Plus, it gave me an opportunity to remove the solid block of dust that occupied all the free space inside the RS/6000 – at first I thought it was some kind of insulation. A miracle that the machine had not overheated (or spontaneously combusted.)
"What isn't being said is why he got flagged in the first place."
No. Because nobody but the CBP agents know. But what they grilled him about is probably a clue.
Ask Jacob Appelbaum about this. He has a few stories like this one to tell.
"I used to do a bit of globe trotting and never got flagged."
Congrats. And that means... what? That it's probably his own fault?
Isn't having an obviously clean and pre-prepared phone or laptop just used as an indication of trying to hide something?
Yes it is. I have seen cases where people get grilled on why they have only a few contacts in their phone address book, why there is no Facebook app on the phone, and whether they have anything to hide. (Other countries immigrations officers do that too, though. For example Australia.) Don't bring a phone at all? Highly suspect.
The idea of using a "burner" phone or laptop may not be really working any more. Avoiding the country altogether sounds more and more like the only reasonable recourse. What a sad world.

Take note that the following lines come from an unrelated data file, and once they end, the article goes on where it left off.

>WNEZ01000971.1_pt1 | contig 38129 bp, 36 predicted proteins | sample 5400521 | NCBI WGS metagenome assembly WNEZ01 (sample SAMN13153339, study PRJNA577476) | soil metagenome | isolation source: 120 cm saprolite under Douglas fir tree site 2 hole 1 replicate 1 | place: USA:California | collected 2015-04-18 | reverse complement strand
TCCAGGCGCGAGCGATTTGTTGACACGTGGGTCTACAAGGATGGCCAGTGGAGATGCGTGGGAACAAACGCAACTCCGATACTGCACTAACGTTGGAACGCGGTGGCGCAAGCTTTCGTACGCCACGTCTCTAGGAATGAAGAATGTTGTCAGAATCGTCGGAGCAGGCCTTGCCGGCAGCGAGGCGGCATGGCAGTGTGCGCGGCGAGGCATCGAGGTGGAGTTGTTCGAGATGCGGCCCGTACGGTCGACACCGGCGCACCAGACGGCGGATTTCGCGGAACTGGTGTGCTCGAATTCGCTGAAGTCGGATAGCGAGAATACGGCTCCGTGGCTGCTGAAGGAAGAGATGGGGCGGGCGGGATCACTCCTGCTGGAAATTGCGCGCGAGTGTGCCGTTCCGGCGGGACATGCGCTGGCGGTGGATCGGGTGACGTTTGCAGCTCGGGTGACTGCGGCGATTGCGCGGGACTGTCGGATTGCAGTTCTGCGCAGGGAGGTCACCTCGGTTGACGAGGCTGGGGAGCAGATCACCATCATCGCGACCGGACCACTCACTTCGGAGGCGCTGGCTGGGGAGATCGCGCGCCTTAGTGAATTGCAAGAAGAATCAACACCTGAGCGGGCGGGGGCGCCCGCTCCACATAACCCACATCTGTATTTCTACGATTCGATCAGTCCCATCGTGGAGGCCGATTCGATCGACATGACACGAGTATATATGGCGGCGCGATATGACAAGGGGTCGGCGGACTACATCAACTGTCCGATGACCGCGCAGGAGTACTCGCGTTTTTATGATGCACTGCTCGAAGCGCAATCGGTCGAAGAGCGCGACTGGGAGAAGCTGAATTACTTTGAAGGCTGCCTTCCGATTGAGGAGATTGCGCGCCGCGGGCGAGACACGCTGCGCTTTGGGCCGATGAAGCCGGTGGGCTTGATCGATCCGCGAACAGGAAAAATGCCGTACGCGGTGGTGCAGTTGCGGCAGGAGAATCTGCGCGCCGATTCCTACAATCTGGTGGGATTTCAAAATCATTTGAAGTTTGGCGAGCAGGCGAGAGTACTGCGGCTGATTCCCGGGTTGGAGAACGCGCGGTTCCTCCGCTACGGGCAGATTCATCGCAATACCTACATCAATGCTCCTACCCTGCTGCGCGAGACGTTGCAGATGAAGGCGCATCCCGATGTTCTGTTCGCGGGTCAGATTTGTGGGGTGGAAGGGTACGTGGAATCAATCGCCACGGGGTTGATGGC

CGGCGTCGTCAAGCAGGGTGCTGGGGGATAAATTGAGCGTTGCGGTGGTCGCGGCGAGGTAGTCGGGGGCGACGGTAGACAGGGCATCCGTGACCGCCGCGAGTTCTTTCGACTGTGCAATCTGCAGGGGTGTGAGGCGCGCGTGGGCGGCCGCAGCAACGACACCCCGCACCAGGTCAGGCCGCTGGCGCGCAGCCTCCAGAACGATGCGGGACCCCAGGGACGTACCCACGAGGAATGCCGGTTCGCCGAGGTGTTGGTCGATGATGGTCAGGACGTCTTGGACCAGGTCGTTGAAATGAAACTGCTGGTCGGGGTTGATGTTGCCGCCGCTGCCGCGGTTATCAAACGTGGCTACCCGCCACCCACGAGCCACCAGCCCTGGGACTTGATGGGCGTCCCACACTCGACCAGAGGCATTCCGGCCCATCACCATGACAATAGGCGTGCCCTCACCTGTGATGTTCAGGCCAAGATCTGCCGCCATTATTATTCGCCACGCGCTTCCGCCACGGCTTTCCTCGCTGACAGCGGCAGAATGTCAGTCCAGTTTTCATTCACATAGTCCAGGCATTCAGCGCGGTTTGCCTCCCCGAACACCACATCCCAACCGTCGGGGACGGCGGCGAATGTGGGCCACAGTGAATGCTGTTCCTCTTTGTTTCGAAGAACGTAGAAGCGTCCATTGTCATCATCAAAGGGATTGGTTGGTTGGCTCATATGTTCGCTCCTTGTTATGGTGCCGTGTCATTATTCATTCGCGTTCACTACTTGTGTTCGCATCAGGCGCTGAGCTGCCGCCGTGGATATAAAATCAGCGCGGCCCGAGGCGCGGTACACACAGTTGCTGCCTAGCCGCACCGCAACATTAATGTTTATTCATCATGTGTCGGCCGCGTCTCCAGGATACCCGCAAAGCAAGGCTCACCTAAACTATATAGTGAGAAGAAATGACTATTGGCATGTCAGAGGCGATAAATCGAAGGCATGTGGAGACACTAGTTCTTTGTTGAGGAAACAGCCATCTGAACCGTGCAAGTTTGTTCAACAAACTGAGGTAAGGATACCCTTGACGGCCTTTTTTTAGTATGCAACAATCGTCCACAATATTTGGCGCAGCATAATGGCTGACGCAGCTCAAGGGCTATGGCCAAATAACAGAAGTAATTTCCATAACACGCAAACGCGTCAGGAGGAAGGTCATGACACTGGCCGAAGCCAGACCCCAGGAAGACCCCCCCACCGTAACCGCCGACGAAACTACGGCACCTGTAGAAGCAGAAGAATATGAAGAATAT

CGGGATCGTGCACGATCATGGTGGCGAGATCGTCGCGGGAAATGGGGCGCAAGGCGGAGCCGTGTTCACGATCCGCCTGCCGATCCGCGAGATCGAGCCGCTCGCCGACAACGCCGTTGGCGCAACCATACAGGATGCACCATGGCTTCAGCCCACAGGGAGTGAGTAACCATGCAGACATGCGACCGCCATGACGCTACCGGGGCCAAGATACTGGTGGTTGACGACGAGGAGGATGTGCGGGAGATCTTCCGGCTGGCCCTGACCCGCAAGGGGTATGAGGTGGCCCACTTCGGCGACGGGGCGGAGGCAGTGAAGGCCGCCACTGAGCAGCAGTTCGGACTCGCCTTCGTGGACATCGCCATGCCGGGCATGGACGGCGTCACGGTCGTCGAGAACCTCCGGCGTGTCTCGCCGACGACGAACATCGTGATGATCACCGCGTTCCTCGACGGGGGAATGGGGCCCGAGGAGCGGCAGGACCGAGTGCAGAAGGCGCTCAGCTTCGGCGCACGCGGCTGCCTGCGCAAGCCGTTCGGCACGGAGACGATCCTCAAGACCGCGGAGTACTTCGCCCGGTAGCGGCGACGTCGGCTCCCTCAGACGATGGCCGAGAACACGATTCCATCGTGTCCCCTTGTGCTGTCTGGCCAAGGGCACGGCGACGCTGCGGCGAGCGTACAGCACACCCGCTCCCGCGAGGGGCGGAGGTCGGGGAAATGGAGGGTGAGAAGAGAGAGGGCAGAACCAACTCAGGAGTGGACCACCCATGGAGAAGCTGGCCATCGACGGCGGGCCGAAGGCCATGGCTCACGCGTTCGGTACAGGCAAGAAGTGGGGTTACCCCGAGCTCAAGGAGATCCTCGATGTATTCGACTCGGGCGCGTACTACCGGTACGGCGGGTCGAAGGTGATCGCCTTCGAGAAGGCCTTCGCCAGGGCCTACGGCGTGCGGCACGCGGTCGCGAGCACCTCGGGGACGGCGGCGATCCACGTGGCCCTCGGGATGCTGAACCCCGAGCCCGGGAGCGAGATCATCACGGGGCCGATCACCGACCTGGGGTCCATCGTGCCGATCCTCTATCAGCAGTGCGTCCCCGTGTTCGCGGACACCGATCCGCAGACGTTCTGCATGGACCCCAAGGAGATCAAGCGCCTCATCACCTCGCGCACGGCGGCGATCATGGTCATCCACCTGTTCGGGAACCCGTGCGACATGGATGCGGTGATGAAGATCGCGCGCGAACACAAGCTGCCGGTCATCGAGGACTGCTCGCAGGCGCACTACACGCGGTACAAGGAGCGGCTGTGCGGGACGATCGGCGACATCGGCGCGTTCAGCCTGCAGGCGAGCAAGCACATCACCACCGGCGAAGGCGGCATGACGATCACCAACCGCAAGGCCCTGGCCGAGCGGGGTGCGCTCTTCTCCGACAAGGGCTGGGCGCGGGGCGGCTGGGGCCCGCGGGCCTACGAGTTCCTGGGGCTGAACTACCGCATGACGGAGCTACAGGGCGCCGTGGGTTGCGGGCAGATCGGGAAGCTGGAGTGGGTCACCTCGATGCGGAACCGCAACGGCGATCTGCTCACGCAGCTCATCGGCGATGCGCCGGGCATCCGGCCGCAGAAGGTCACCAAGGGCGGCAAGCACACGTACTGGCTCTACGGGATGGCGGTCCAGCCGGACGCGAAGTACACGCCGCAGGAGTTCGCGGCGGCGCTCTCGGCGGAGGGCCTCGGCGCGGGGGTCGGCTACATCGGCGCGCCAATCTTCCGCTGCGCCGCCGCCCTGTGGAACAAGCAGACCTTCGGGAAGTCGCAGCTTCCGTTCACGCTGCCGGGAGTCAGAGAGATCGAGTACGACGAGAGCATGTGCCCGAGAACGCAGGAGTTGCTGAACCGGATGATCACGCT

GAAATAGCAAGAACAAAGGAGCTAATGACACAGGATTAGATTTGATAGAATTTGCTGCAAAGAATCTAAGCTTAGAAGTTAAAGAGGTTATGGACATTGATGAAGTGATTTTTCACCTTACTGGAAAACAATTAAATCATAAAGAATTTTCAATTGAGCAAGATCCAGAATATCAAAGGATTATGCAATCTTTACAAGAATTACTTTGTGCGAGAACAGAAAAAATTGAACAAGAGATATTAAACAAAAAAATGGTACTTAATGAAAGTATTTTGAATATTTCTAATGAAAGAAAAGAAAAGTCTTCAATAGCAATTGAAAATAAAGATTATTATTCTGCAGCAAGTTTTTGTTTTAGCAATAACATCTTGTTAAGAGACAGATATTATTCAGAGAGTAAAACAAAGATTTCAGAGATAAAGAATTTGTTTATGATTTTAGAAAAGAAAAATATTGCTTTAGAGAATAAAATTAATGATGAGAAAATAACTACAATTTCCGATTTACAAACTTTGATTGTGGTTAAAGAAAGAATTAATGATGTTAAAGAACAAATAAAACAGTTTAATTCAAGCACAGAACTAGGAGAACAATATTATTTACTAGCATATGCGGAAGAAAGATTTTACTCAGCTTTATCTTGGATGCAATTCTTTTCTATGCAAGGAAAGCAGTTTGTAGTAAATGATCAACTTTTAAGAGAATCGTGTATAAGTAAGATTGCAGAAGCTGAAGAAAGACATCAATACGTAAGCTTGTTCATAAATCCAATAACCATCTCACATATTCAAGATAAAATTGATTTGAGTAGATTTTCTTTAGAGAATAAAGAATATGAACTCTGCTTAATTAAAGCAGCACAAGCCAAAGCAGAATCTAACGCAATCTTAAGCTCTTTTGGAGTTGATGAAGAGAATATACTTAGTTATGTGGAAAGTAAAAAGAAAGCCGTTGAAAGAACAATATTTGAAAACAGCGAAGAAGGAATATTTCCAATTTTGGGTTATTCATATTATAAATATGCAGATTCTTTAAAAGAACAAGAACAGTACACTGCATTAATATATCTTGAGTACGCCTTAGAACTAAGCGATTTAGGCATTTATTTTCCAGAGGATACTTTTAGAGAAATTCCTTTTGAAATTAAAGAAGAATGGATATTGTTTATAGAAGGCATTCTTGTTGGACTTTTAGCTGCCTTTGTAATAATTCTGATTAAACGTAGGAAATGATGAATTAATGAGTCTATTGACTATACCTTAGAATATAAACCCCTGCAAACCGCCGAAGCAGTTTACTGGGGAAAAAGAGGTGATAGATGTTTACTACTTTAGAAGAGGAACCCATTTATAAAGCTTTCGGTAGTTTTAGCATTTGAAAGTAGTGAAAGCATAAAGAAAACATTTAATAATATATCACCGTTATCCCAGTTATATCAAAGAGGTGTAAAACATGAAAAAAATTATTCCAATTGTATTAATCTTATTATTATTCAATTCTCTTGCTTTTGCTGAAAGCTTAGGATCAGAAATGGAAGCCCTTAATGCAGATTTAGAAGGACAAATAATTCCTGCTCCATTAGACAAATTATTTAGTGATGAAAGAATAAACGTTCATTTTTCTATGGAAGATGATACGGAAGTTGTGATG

Hearing that MySpace appears to be still a thing (in the same way that AOL email is still a thing, apparently) I went over there to see what they're doing now, and found that today they're doing...
... exactly nothing. "Sorry, we're just experiencing some technical difficulties right now. Nothing major. Our developers are working on it and Myspace will be back up very soon."
Maybe they found the backup CD-ROMs and are restoring the lost files now?
From a technical point of view, I don't understand the (claimed) attack vector.
"... automatically launched iTunes when connected to a USB cable, prompting synchronization and Windows updates on the host PC, which apparently allowed the takeover of the connected computer."
What does the (automatic) launching of iTunes have to do with "prompting [...] Windows updates", and how does that create/activate a vulnerability?
Of course the iPhone could have malware that attempts to take over the Windows PC it is connected to, but this doesn't sound like what is described here...
"On one hand, Facebook can and should be able to protect its employees from any threat of harm."